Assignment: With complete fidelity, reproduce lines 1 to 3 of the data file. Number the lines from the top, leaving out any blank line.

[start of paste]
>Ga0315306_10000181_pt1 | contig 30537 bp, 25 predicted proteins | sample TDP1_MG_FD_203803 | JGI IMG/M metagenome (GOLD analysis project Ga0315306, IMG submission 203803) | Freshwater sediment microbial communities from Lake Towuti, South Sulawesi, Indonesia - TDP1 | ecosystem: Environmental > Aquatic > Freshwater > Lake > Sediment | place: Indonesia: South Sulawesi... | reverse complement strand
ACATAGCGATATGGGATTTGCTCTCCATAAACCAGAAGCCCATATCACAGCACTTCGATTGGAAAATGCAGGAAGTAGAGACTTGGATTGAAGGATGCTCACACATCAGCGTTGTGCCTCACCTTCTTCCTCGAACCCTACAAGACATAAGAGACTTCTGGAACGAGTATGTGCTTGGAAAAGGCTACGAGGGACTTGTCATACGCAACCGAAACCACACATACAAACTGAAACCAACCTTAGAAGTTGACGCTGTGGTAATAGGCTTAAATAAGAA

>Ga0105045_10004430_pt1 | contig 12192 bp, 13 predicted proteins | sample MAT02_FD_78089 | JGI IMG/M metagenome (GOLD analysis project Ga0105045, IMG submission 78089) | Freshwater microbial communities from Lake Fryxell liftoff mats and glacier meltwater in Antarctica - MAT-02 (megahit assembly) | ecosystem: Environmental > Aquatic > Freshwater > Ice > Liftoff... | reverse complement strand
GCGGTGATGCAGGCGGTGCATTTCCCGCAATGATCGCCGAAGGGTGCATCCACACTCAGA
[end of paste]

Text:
>Ga0315306_10000181_pt1 | contig 30537 bp, 25 predicted proteins | sample TDP1_MG_FD_203803 | JGI IMG/M metagenome (GOLD analysis project Ga0315306, IMG submission 203803) | Freshwater sediment microbial communities from Lake Towuti, South Sulawesi, Indonesia - TDP1 | ecosystem: Environmental > Aquatic > Freshwater > Lake > Sediment | place: Indonesia: South Sulawesi... | reverse complement strand
ACATAGCGATATGGGATTTGCTCTCCATAAACCAGAAGCCCATATCACAGCACTTCGATTGGAAAATGCAGGAAGTAGAGACTTGGATTGAAGGATGCTCACACATCAGCGTTGTGCCTCACCTTCTTCCTCGAACCCTACAAGACATAAGAGACTTCTGGAACGAGTATGTGCTTGGAAAAGGCTACGAGGGACTTGTCATACGCAACCGAAACCACACATACAAACTGAAACCAACCTTAGAAGTTGACGCTGTGGTAATAGGCTTAAATAAGAA

>Ga0105045_10004430_pt1 | contig 12192 bp, 13 predicted proteins | sample MAT02_FD_78089 | JGI IMG/M metagenome (GOLD analysis project Ga0105045, IMG submission 78089) | Freshwater microbial communities from Lake Fryxell liftoff mats and glacier meltwater in Antarctica - MAT-02 (megahit assembly) | ecosystem: Environmental > Aquatic > Freshwater > Ice > Liftoff... | reverse complement strand